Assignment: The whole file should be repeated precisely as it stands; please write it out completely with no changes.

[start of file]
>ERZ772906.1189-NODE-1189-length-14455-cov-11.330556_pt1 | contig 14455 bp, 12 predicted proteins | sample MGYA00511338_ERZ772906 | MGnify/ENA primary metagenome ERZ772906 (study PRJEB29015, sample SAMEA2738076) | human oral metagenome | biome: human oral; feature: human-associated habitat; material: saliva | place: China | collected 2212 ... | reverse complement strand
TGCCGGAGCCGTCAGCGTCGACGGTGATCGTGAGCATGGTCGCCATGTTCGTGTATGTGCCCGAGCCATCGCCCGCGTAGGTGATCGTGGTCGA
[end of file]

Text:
>ERZ772906.1189-NODE-1189-length-14455-cov-11.330556_pt1 | contig 14455 bp, 12 predicted proteins | sample MGYA00511338_ERZ772906 | MGnify/ENA primary metagenome ERZ772906 (study PRJEB29015, sample SAMEA2738076) | human oral metagenome | biome: human oral; feature: human-associated habitat; material: saliva | place: China | collected 2212 ... | reverse complement strand
TGCCGGAGCCGTCAGCGTCGACGGTGATCGTGAGCATGGTCGCCATGTTCGTGTATGTGCCCGAGCCATCGCCCGCGTAGGTGATCGTGGTCGA